Nights after my father has been in the woods on his day off, he knocks his muddy boots against the back steps and the wooden sound, quick and dull, always precedes his entrance into the house. My father pulls the squirrels out of the back of his hunting vest one at a time and tosses them on the newspaper spread out on the kitchen floor by my mother as soon as she heard his car in the driveway, saying as she layers the paper, Talmadge and his mess, my father tossing the squirrels on the paper, dealing dead and stiff and cold creatures instead of cards. There is no sign on most of them of having been shot down from the tops of oak trees, the hair on their tails when he arranges them in a row the only thing still lifelike about them. A beer and sharp hunting knife at hand, he settles down on a low stool and picks one up, his hand and the dead squirrel moving up and down to gauge the weight of it before he pinches up the skin and fur on the stomach and makes an incision large enough for two fingers.
Monday, July 2, 2012
The first Christmas after my father dies is rough. Dead not even a month, all the usual trappings of the season have a hollowness in them. All the good will among relatives is sincere but tinged with loss and a sense of defeat, a sense that a door has been violently flung open and something allowed in that is unspeakable—for there is not talk of remember when, no he was a good man and did the best he could for all of us, no spoken love expressed or the ache of absence, and certainly no fifty-eight was too Goddamn young to die. And when eyes do meet, the acknowledgment of feelings and knowing all things have changed comes with a slight lifting of eyebrows, a slight tightening of lips in something less than a smile.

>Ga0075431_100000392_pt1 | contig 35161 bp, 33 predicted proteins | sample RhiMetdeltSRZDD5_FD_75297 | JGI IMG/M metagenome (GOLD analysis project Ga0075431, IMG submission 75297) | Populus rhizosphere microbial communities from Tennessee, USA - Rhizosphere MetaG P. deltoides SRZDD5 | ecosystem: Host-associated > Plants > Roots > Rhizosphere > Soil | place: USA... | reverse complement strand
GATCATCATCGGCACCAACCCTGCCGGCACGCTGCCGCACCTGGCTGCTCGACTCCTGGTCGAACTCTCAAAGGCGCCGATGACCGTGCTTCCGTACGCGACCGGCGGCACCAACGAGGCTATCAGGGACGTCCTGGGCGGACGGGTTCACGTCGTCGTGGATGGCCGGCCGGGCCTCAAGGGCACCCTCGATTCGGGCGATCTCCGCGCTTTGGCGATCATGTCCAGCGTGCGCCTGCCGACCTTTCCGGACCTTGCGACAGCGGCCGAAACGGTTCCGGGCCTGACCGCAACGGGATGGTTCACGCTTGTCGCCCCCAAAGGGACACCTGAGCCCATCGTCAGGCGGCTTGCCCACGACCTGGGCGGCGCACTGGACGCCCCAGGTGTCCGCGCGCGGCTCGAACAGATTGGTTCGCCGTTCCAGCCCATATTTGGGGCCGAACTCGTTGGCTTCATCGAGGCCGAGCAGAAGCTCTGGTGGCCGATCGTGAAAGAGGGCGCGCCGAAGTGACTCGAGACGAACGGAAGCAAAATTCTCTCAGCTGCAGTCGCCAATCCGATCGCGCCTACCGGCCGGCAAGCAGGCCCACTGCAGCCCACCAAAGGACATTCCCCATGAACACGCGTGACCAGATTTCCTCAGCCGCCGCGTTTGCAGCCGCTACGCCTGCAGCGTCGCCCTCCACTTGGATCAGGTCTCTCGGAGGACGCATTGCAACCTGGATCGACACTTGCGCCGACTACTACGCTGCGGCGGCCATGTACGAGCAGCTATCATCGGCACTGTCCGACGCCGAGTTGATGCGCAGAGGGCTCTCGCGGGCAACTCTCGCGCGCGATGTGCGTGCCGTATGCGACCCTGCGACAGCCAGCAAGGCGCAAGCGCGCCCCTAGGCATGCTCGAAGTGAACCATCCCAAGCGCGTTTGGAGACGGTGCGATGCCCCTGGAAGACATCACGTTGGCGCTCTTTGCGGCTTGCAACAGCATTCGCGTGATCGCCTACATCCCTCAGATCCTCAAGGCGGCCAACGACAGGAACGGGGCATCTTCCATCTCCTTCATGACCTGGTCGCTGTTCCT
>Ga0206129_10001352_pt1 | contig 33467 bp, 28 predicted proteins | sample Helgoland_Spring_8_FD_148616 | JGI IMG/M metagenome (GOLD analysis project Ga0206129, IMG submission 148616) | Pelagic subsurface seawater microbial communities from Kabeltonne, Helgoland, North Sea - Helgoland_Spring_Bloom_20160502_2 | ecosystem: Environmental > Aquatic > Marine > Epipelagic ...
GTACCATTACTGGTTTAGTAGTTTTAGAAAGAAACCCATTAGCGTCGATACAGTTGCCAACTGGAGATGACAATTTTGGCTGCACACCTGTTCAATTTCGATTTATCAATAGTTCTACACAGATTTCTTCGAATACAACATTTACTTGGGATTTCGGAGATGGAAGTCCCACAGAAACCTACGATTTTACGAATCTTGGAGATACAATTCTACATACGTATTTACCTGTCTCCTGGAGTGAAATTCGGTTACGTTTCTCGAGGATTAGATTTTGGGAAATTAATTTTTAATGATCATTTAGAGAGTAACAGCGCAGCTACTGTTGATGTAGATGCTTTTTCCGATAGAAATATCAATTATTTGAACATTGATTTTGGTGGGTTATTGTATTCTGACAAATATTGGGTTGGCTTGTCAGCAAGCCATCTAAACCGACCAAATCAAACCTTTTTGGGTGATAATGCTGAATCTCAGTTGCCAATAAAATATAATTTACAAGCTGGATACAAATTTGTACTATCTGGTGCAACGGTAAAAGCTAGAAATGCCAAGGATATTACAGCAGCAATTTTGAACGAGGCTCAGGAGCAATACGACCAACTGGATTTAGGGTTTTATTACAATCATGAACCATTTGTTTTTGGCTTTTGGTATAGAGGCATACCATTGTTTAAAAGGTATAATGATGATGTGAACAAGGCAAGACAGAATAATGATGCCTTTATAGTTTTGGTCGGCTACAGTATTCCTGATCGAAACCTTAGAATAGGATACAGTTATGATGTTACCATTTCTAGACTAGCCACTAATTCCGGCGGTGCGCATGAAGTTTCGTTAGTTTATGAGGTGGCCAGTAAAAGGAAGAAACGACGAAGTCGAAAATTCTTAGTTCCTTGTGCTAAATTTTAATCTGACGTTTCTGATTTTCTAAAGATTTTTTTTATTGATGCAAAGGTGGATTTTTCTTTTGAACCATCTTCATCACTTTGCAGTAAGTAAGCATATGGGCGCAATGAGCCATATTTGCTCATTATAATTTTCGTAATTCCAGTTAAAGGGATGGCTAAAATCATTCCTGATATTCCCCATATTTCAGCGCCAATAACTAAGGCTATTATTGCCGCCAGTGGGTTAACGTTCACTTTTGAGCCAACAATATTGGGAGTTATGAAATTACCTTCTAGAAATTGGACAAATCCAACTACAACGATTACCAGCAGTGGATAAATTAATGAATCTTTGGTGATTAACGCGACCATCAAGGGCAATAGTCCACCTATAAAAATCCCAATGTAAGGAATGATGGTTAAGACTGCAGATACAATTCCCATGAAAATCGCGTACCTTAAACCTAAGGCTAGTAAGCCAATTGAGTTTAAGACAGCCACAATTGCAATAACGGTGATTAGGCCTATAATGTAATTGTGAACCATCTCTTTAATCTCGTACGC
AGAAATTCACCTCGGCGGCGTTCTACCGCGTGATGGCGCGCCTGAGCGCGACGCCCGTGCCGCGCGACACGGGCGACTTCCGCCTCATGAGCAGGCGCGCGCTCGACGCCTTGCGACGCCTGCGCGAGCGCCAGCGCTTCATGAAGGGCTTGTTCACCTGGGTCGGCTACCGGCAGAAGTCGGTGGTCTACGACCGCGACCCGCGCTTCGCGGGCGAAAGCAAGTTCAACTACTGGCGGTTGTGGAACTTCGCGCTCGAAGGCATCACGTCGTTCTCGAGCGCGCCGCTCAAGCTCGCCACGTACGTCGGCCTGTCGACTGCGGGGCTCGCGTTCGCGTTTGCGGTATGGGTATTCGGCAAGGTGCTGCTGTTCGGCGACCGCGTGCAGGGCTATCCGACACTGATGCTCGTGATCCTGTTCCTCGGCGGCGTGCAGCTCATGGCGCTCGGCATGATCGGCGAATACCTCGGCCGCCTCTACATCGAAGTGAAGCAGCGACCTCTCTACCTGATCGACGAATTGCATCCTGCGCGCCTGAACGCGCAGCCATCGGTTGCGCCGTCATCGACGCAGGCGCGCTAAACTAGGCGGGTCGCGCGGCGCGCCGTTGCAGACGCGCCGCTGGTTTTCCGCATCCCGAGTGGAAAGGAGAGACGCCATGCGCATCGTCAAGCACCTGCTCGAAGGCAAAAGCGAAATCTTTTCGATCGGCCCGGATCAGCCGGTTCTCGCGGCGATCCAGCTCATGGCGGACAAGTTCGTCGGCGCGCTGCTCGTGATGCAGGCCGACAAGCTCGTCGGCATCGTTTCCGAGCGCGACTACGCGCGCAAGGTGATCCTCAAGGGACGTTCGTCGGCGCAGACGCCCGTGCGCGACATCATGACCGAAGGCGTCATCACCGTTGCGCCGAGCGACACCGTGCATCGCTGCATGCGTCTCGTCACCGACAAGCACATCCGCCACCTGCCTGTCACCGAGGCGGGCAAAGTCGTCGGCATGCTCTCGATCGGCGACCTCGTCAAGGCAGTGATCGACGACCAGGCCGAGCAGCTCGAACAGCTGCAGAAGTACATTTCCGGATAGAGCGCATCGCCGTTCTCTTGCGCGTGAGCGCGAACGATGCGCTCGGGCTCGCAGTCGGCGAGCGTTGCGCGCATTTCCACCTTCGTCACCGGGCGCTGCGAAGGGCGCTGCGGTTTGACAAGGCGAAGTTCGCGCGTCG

But we carry on and avoid the obvious and eat good food and talk of inconsequential things and do what we can for my mother, the bravest one in the room. It is when the keys to the old Volkswagen my father used for work—trips to and from the docks of the Exxon plant—it is when those keys are given to Dennis, the oldest grandson, that emotions begin surfacing.
The gifts I give my mother and brothers and their wives are 25 photographs of my father, three framed collages of his life: as the only child before his brothers are born held in the arms of Papa Cothern and him next to my grandmother and all three standing in the dirt yard in front of their farmhouse; photographs of my father as a schoolboy, a freckled Mississippi Huck Finn; of him older and lanky in a basketball uniform with a ball held high over his head; one of him and my mother posed in the side yard against the Bernardo Street house; a photo in a pith helmet in the wooden bateau he built, the 10 HP purple Mercury engine on the transom pushing him up the Amite River toward his catfish lines; one of him the previous Christmas in his recliner, his jaw cocked to one side as he opens a present.
When the Christmas paper is torn on the framed collages by all at the same time, when the rips are large enough to reveal some of the photographs, the emotions come with words from choked voices and there are no dry eyes around the Christmas tree and the white tissues suddenly appearing in the hands of my mother and sister-in-laws are flags of surrender.